Condensers are essential parts of any two-phase systems, such as air conditioners and thermoelectric power plants. A highly efficient flow of condensation is required for condensers to convert vapors into liquids for evaporators or boilers.
But the condensation process in industry adds an extra resistance for heat transfer, causing a lower conversion rate than boiling or evaporation and leads to oversized and overweighted condensers. Mechanical Engineering Professor Chen Li is currently examining transient flow condensation behaviors and their impacts on condensation rates.
“In two-phase systems, heat is taken by evaporation and rejected outside by condensation. For example, the working evaporator is basically a flow boiling [heat transfer mechanism] process inside an air conditioner,” Li says. “The condenser is a radiator placed outside a home or used for buildings, cars and other chiller systems.”
Li’s research is funded by a $240,000 grant from the National Science Foundation and a $284,000 grant from the International Space Station (ISS) National Laboratory. Computer Science and Engineering Professor Yan Tong is the co-principal investigator on the research, which began last August. Li has worked on similar research projects involving boiling, evaporation, condensation and associated two-phase systems for the last 10 years.
“If our technique can be proven, it can be used to improve the energy efficiency of refrigerators, air conditioners, power plants and other two-phase systems. We want our work to show that flow condensation can be used to increase the efficiency of the condenser since that’s part of the overall efficiency. It’s important for both terrestrial and space applications,” Li says.
Transient behavior refers to an unstable flow rate, and instabilities of the two-phase flow are a nature of physics in flow boiling and condensation. Even though these instabilities are potentially damaging, only a few studies have been conducted in better understanding the issue. Li’s research is linked to his other current project on understanding the gravity effect on flow boiling, which began in July 2021.
“We are fortunate to have both projects together. No matter whether it is for cooling or power generation, you need flow boiling to generate steam and cool a device. The steam eventually needs to be condensed back and pumped,” Li says.
Filmwise condensation wets the surface and forms a liquid film on the surface that continuously slides down under the influence of gravity. It is the current practice used in industry. But Li intends to determine whether the flow condensation process is more effective. Flow condensation can work for several days and be as much as 10 times more efficient, but it is hard to sustain and eventually transitions back to film condensation.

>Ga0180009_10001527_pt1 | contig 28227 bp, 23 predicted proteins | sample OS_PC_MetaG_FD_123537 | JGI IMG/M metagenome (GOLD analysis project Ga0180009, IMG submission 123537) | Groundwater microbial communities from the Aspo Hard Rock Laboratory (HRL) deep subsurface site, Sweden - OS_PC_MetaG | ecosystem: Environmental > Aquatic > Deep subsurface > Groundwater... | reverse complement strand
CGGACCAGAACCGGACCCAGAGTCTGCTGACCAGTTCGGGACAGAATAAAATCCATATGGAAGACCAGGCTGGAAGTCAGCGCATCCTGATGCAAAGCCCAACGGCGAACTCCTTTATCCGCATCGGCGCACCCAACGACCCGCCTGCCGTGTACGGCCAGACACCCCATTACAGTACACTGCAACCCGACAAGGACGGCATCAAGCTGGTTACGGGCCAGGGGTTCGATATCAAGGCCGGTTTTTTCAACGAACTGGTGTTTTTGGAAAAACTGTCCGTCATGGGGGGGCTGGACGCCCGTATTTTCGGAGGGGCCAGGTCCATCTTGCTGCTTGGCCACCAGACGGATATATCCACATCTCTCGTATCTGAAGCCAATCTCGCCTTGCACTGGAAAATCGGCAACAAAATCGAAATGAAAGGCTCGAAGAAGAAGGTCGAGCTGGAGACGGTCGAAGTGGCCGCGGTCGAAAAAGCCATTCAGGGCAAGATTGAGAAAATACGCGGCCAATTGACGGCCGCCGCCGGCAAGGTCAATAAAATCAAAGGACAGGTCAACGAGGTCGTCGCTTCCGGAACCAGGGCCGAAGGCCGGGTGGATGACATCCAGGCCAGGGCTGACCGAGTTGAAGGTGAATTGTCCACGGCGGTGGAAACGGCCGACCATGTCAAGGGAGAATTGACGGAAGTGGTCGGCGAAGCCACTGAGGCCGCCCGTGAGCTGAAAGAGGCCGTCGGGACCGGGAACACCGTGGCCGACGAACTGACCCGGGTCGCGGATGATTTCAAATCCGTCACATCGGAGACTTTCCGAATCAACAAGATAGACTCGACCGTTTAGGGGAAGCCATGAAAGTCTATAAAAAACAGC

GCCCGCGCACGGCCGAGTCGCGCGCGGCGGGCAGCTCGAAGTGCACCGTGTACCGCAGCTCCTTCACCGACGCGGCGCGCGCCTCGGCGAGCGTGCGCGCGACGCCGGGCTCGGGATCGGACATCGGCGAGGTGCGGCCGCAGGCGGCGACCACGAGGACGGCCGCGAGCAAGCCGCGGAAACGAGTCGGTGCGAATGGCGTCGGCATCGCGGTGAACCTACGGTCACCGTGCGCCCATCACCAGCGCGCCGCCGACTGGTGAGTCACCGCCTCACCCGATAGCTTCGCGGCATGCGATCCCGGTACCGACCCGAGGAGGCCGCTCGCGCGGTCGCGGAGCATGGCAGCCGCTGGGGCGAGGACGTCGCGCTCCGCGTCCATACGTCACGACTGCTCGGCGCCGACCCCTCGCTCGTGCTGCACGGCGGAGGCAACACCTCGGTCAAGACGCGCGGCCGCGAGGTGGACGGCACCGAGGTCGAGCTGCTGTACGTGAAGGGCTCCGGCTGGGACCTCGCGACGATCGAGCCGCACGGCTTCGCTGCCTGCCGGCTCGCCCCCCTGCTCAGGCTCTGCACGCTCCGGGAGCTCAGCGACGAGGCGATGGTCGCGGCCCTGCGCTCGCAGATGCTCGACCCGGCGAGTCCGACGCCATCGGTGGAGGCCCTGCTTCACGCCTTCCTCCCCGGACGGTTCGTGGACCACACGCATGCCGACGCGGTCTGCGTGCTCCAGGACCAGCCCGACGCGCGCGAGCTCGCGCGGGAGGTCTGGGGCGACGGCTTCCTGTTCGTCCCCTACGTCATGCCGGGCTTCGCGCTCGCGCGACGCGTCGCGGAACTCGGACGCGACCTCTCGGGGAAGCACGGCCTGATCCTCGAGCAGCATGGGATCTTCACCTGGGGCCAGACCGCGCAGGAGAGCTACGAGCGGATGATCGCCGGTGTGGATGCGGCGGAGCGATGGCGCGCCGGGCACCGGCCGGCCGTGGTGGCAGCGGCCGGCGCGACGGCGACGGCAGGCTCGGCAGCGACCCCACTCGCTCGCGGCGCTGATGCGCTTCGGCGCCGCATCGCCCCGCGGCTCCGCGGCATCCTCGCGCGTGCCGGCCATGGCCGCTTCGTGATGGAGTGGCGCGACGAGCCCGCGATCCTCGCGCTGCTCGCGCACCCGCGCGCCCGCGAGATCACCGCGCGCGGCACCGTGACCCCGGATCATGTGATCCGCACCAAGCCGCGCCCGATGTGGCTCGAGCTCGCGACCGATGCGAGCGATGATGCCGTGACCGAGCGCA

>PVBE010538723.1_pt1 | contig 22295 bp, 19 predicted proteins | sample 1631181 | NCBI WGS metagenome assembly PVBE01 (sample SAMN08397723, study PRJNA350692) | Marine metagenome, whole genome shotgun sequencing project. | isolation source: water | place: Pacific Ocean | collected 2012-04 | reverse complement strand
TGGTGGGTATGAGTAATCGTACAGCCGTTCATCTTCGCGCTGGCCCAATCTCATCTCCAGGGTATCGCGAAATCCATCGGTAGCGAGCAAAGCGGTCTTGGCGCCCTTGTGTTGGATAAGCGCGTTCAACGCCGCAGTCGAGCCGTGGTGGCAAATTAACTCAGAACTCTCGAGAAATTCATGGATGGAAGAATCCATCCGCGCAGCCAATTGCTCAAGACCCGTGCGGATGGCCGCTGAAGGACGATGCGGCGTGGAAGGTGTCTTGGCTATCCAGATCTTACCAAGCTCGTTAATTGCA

“When you impose pressure, the water will flow inside the pipe. However, this may not be the case for flow condensation,” Li says. “If you supply a vapor inside the pipe, you may see a very strong reverse flow, which means it’s unstable. It seems bad, but if we better understand this phenomenon, we can use it to help manage the flow instability. But more importantly, we can improve the heat transfer rate and efficiency.”
According to Li, it is hard to improve flow condensation. While there are approaches to improve flow boiling, it is harder to improve flow condensation, especially inside circular pipes. “It might be possible for us to understand transient behaviors much better. Then we can design operating conditions to make it a self-sustained two-phase oscillation with a high heat transfer rate,” Li says.
Part of Li’s research will be understanding why the flow becomes more unstable due to changes in working conditions. It is similar to feeling a shake when gears are shifted in a car. Li’s research team will start the system in two different ways to determine how it deals with each scenario. But modeling will be challenging since regular tools cannot correlate governing parameters. Tong will use her expertise to to build machine-learning based models to accurately predict transient behaviors of flow condensation, flow condensation rate and pressure drop.
“The ground experimental data can supply abundant data for training the models. But more importantly, the data collected from ISS will be utilized to fine-tune the models to better understand flow condensation behaviors in microgravity,” Tong says.
Li is excited about the potential of his research and the wide-ranging applications from everyday household items to more advanced equipment used in space missions.
“Since I have been working on flow condensation for a long time, we have great ideas and hopefully they [NASA] can let us try. The first step is to understand and predict the behaviors,” Li says. “This is the first time humans are doing a long term, two-phase flow boiling condensation experiment, and the results should be very significant.”